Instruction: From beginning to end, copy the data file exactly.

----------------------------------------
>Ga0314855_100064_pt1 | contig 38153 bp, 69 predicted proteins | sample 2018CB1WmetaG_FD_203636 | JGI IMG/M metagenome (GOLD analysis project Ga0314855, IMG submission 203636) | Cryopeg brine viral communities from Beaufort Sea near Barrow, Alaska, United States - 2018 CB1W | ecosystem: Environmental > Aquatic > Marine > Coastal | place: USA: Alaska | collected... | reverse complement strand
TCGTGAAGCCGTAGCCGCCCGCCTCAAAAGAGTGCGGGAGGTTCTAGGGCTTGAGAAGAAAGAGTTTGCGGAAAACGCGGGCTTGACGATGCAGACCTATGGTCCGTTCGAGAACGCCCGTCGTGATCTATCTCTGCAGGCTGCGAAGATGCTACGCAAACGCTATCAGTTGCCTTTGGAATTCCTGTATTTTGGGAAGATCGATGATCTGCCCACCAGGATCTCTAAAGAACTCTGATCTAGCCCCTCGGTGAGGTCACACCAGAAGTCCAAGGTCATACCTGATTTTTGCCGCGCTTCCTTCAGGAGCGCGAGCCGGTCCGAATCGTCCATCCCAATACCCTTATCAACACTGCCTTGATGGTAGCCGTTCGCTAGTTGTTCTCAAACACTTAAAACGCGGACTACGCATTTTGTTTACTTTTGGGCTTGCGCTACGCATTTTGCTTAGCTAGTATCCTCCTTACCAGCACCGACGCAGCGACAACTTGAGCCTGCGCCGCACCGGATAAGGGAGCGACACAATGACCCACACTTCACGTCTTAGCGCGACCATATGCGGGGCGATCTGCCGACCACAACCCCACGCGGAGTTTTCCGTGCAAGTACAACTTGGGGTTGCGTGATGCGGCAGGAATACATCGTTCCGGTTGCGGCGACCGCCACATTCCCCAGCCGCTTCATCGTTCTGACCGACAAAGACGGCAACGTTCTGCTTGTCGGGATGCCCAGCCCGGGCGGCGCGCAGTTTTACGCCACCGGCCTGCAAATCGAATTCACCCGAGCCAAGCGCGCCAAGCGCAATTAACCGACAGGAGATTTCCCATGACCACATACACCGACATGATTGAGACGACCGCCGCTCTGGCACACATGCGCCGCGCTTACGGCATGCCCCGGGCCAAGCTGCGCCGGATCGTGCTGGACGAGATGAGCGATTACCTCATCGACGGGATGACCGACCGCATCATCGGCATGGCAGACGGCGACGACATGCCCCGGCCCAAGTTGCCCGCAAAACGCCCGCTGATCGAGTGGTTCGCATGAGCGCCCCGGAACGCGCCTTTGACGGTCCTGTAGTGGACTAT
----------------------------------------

>Ga0314855_100064_pt1 | contig 38153 bp, 69 predicted proteins | sample 2018CB1WmetaG_FD_203636 | JGI IMG/M metagenome (GOLD analysis project Ga0314855, IMG submission 203636) | Cryopeg brine viral communities from Beaufort Sea near Barrow, Alaska, United States - 2018 CB1W | ecosystem: Environmental > Aquatic > Marine > Coastal | place: USA: Alaska | collected... | reverse complement strand
TCGTGAAGCCGTAGCCGCCCGCCTCAAAAGAGTGCGGGAGGTTCTAGGGCTTGAGAAGAAAGAGTTTGCGGAAAACGCGGGCTTGACGATGCAGACCTATGGTCCGTTCGAGAACGCCCGTCGTGATCTATCTCTGCAGGCTGCGAAGATGCTACGCAAACGCTATCAGTTGCCTTTGGAATTCCTGTATTTTGGGAAGATCGATGATCTGCCCACCAGGATCTCTAAAGAACTCTGATCTAGCCCCTCGGTGAGGTCACACCAGAAGTCCAAGGTCATACCTGATTTTTGCCGCGCTTCCTTCAGGAGCGCGAGCCGGTCCGAATCGTCCATCCCAATACCCTTATCAACACTGCCTTGATGGTAGCCGTTCGCTAGTTGTTCTCAAACACTTAAAACGCGGACTACGCATTTTGTTTACTTTTGGGCTTGCGCTACGCATTTTGCTTAGCTAGTATCCTCCTTACCAGCACCGACGCAGCGACAACTTGAGCCTGCGCCGCACCGGATAAGGGAGCGACACAATGACCCACACTTCACGTCTTAGCGCGACCATATGCGGGGCGATCTGCCGACCACAACCCCACGCGGAGTTTTCCGTGCAAGTACAACTTGGGGTTGCGTGATGCGGCAGGAATACATCGTTCCGGTTGCGGCGACCGCCACATTCCCCAGCCGCTTCATCGTTCTGACCGACAAAGACGGCAACGTTCTGCTTGTCGGGATGCCCAGCCCGGGCGGCGCGCAGTTTTACGCCACCGGCCTGCAAATCGAATTCACCCGAGCCAAGCGCGCCAAGCGCAATTAACCGACAGGAGATTTCCCATGACCACATACACCGACATGATTGAGACGACCGCCGCTCTGGCACACATGCGCCGCGCTTACGGCATGCCCCGGGCCAAGCTGCGCCGGATCGTGCTGGACGAGATGAGCGATTACCTCATCGACGGGATGACCGACCGCATCATCGGCATGGCAGACGGCGACGACATGCCCCGGCCCAAGTTGCCCGCAAAACGCCCGCTGATCGAGTGGTTCGCATGAGCGCCCCGGAACGCGCCTTTGACGGTCCTGTAGTGGACTAT